“The Dominican Republic is so concerned with preventing any abortion at any cost, they are sacrificing the well-being and lives of women and girls like my daughter.”
My daughter, Rosaura Almonte (Esperancita), was a young girl with big dreams and her whole life ahead of her when she died at age 16 after doctors denied her the chemotherapy she needed to save her life because she was pregnant. For nearly nine years, I’ve been without my daughter because the laws in my country put the value of her pregnancy above the value of her life.
When the doctors denied her treatment, I was told that this was about “saving two lives”—but the truth is that neither her suffering, nor her incredible, vibrant life, were taken into consideration. The Dominican Republic is so concerned with preventing any abortion at any cost, that they are sacrificing the well-being and lives of women and girls like my daughter. Instead of taking joy in watching my daughter chart her own path and build her life, her death has become emblematic of what’s at stake in the fight for abortion rights in the Dominican Republic. If my country truly values and respects women and girls, Congress must take action to protect our rights to health, well-being and life.
Right now, the Congress of the Dominican Republic—one of the few nations in the world where abortion is illegal in all circumstances—is weighing whether to update the country’s penal code to decriminalize abortion in certain instances, including if the life of the woman who is pregnant is at risk. In essence, they are trying to decide if more women have to die as my daughter did under the cruel, draconian ban.
For more than two decades, the Dominican Republic’s legislative branch has debated a new penal code, and now that my country is finally revisiting debates around the criminalization of abortion, the legislative branch has the power to save lives.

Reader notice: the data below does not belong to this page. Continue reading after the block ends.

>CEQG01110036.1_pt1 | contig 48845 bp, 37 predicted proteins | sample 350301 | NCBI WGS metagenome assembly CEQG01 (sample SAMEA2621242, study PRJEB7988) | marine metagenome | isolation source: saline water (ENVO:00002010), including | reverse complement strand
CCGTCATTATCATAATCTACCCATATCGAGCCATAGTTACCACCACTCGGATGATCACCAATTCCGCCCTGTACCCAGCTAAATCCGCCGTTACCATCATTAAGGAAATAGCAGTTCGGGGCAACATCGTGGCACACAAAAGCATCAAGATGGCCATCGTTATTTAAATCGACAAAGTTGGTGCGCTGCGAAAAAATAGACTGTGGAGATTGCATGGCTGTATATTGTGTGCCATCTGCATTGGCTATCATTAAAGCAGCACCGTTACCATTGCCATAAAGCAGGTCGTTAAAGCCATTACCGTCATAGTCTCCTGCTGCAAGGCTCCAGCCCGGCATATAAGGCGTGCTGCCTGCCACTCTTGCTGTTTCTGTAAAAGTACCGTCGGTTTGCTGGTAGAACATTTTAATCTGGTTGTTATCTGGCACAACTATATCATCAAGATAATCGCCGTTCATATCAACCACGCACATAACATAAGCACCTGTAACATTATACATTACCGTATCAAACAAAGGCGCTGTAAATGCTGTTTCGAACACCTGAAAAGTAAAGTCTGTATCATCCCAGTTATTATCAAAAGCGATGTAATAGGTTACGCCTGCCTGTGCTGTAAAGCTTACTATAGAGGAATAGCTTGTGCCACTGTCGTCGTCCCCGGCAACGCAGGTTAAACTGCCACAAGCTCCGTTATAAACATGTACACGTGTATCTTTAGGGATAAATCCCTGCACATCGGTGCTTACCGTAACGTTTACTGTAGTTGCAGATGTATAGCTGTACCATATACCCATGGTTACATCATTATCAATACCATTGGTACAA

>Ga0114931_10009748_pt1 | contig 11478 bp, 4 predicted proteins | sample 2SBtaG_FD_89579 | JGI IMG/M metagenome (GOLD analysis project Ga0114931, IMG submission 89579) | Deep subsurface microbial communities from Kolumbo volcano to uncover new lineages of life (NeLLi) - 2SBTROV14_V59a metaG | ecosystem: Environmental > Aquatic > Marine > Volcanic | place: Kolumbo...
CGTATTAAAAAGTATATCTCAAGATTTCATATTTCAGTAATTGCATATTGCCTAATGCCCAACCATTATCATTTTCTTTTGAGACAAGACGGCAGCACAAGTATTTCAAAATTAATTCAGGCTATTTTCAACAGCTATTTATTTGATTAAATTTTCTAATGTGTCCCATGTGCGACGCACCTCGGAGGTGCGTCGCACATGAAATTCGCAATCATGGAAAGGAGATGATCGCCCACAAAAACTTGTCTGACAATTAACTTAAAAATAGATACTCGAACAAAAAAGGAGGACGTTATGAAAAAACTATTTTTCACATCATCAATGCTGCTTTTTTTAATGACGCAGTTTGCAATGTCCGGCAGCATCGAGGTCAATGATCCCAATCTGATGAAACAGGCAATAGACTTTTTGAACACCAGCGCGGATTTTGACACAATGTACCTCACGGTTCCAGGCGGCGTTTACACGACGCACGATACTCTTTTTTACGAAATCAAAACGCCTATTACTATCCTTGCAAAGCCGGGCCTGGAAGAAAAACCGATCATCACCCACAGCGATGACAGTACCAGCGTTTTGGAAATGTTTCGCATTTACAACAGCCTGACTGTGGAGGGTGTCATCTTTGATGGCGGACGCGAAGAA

Specifically, advocates like myself are demanding three exceptions to the ban:
- Abortion should be legally available when the life of the women is in danger;
- when the fetus has complications, meaning it would not survive outside the womb; and
- when pregnancy is the result of rape or incest.
This would help prevent the needless deaths of so many women. A complete ban on abortion kills women—especially those who are poorest and most vulnerable.
When my daughter needed chemotherapy to fight for her life, doctors denied it because the current law was so rigid that they prioritized saving the pregnancy over saving her life. My daughter was not even seeking an abortion to end her pregnancy; she was seeking medical care. Lack of access to safe abortion care disproportionately hurts low-income and marginalized women, who are most likely to be jailed or to suffer medical complications and death. My daughter may not have died if she had been able to travel abroad for the health care she needed. It shouldn’t need to come down to that. Women—including women living in poverty—deserve health care, not criminalization.
For the last eight years, along with my Women’s Link Worldwide attorneys and the women’s movement in the Dominican Republic, I’ve been fighting for the decriminalization of abortion so that my daughter’s story is never repeated. (Unfortunately there have already been at least two similar cases of needless deaths in the near-decade we’ve waited.)
I urge the Dominican government to act now before more women and girls die. President Luis Abinader and members of Congress have claimed they are committed to women’s rights. President Abinader has even acknowledged that he understands the importance of the three exceptions. It’s time he and his party start acting like it.
No more debate; Dominican women need action. Now.
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